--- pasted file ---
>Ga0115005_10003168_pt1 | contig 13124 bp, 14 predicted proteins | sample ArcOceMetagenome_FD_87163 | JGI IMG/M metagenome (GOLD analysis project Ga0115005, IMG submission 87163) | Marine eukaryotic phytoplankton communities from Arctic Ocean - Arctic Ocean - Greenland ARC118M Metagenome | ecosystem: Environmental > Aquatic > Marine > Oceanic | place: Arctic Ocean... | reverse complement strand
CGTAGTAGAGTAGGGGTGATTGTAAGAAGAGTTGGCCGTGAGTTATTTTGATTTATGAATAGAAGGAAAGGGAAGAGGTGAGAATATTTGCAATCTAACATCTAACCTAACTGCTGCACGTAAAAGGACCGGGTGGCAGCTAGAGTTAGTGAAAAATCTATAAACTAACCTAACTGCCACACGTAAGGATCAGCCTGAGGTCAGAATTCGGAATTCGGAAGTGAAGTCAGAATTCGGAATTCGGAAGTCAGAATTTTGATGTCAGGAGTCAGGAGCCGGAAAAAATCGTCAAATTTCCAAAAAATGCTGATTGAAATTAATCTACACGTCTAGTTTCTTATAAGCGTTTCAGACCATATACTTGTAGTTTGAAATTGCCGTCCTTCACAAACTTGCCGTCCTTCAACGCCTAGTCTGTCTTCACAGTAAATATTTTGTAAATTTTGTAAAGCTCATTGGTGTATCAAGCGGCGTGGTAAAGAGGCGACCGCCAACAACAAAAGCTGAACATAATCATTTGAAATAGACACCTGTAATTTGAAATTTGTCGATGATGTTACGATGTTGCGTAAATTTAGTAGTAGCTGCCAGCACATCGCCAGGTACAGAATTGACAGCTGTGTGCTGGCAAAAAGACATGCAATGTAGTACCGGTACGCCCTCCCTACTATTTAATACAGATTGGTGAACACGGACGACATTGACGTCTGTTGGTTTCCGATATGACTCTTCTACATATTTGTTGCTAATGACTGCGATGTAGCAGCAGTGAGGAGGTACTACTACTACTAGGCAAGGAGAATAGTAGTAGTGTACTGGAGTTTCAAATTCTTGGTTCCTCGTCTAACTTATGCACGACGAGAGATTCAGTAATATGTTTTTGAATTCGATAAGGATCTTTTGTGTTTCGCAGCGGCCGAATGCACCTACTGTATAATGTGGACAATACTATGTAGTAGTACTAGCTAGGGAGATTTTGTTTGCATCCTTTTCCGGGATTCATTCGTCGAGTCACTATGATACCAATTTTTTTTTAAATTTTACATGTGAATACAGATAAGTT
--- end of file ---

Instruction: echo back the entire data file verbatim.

>Ga0115005_10003168_pt1 | contig 13124 bp, 14 predicted proteins | sample ArcOceMetagenome_FD_87163 | JGI IMG/M metagenome (GOLD analysis project Ga0115005, IMG submission 87163) | Marine eukaryotic phytoplankton communities from Arctic Ocean - Arctic Ocean - Greenland ARC118M Metagenome | ecosystem: Environmental > Aquatic > Marine > Oceanic | place: Arctic Ocean... | reverse complement strand
CGTAGTAGAGTAGGGGTGATTGTAAGAAGAGTTGGCCGTGAGTTATTTTGATTTATGAATAGAAGGAAAGGGAAGAGGTGAGAATATTTGCAATCTAACATCTAACCTAACTGCTGCACGTAAAAGGACCGGGTGGCAGCTAGAGTTAGTGAAAAATCTATAAACTAACCTAACTGCCACACGTAAGGATCAGCCTGAGGTCAGAATTCGGAATTCGGAAGTGAAGTCAGAATTCGGAATTCGGAAGTCAGAATTTTGATGTCAGGAGTCAGGAGCCGGAAAAAATCGTCAAATTTCCAAAAAATGCTGATTGAAATTAATCTACACGTCTAGTTTCTTATAAGCGTTTCAGACCATATACTTGTAGTTTGAAATTGCCGTCCTTCACAAACTTGCCGTCCTTCAACGCCTAGTCTGTCTTCACAGTAAATATTTTGTAAATTTTGTAAAGCTCATTGGTGTATCAAGCGGCGTGGTAAAGAGGCGACCGCCAACAACAAAAGCTGAACATAATCATTTGAAATAGACACCTGTAATTTGAAATTTGTCGATGATGTTACGATGTTGCGTAAATTTAGTAGTAGCTGCCAGCACATCGCCAGGTACAGAATTGACAGCTGTGTGCTGGCAAAAAGACATGCAATGTAGTACCGGTACGCCCTCCCTACTATTTAATACAGATTGGTGAACACGGACGACATTGACGTCTGTTGGTTTCCGATATGACTCTTCTACATATTTGTTGCTAATGACTGCGATGTAGCAGCAGTGAGGAGGTACTACTACTACTAGGCAAGGAGAATAGTAGTAGTGTACTGGAGTTTCAAATTCTTGGTTCCTCGTCTAACTTATGCACGACGAGAGATTCAGTAATATGTTTTTGAATTCGATAAGGATCTTTTGTGTTTCGCAGCGGCCGAATGCACCTACTGTATAATGTGGACAATACTATGTAGTAGTACTAGCTAGGGAGATTTTGTTTGCATCCTTTTCCGGGATTCATTCGTCGAGTCACTATGATACCAATTTTTTTTTAAATTTTACATGTGAATACAGATAAGTT